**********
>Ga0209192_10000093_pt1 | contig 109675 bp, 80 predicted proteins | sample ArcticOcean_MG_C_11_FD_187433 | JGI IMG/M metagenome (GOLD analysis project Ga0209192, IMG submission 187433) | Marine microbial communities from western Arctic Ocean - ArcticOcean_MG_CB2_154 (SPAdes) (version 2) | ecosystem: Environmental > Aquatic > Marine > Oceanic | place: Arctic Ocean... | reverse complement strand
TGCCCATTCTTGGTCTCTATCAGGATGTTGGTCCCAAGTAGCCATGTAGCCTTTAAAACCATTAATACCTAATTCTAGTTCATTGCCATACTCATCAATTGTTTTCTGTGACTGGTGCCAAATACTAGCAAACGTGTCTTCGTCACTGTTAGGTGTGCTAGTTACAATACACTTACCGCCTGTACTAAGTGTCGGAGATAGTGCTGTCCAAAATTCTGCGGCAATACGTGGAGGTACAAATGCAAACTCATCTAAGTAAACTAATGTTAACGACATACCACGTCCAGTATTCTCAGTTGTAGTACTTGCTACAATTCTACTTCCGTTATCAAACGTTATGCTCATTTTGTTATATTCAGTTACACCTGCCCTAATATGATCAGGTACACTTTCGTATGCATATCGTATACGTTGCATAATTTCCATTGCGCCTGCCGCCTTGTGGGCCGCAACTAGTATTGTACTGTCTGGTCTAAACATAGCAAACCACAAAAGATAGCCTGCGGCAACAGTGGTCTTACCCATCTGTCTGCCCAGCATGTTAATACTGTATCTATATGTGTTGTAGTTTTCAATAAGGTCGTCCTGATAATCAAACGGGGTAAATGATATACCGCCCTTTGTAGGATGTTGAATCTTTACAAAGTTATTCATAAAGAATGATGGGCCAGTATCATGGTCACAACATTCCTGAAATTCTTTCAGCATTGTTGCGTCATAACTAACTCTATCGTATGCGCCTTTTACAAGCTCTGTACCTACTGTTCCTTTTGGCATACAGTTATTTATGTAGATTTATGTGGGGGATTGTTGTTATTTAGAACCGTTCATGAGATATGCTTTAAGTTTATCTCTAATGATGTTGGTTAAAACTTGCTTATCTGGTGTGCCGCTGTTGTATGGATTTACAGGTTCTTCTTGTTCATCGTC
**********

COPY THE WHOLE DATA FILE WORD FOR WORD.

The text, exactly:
>Ga0209192_10000093_pt1 | contig 109675 bp, 80 predicted proteins | sample ArcticOcean_MG_C_11_FD_187433 | JGI IMG/M metagenome (GOLD analysis project Ga0209192, IMG submission 187433) | Marine microbial communities from western Arctic Ocean - ArcticOcean_MG_CB2_154 (SPAdes) (version 2) | ecosystem: Environmental > Aquatic > Marine > Oceanic | place: Arctic Ocean... | reverse complement strand
TGCCCATTCTTGGTCTCTATCAGGATGTTGGTCCCAAGTAGCCATGTAGCCTTTAAAACCATTAATACCTAATTCTAGTTCATTGCCATACTCATCAATTGTTTTCTGTGACTGGTGCCAAATACTAGCAAACGTGTCTTCGTCACTGTTAGGTGTGCTAGTTACAATACACTTACCGCCTGTACTAAGTGTCGGAGATAGTGCTGTCCAAAATTCTGCGGCAATACGTGGAGGTACAAATGCAAACTCATCTAAGTAAACTAATGTTAACGACATACCACGTCCAGTATTCTCAGTTGTAGTACTTGCTACAATTCTACTTCCGTTATCAAACGTTATGCTCATTTTGTTATATTCAGTTACACCTGCCCTAATATGATCAGGTACACTTTCGTATGCATATCGTATACGTTGCATAATTTCCATTGCGCCTGCCGCCTTGTGGGCCGCAACTAGTATTGTACTGTCTGGTCTAAACATAGCAAACCACAAAAGATAGCCTGCGGCAACAGTGGTCTTACCCATCTGTCTGCCCAGCATGTTAATACTGTATCTATATGTGTTGTAGTTTTCAATAAGGTCGTCCTGATAATCAAACGGGGTAAATGATATACCGCCCTTTGTAGGATGTTGAATCTTTACAAAGTTATTCATAAAGAATGATGGGCCAGTATCATGGTCACAACATTCCTGAAATTCTTTCAGCATTGTTGCGTCATAACTAACTCTATCGTATGCGCCTTTTACAAGCTCTGTACCTACTGTTCCTTTTGGCATACAGTTATTTATGTAGATTTATGTGGGGGATTGTTGTTATTTAGAACCGTTCATGAGATATGCTTTAAGTTTATCTCTAATGATGTTGGTTAAAACTTGCTTATCTGGTGTGCCGCTGTTGTATGGATTTACAGGTTCTTCTTGTTCATCGTC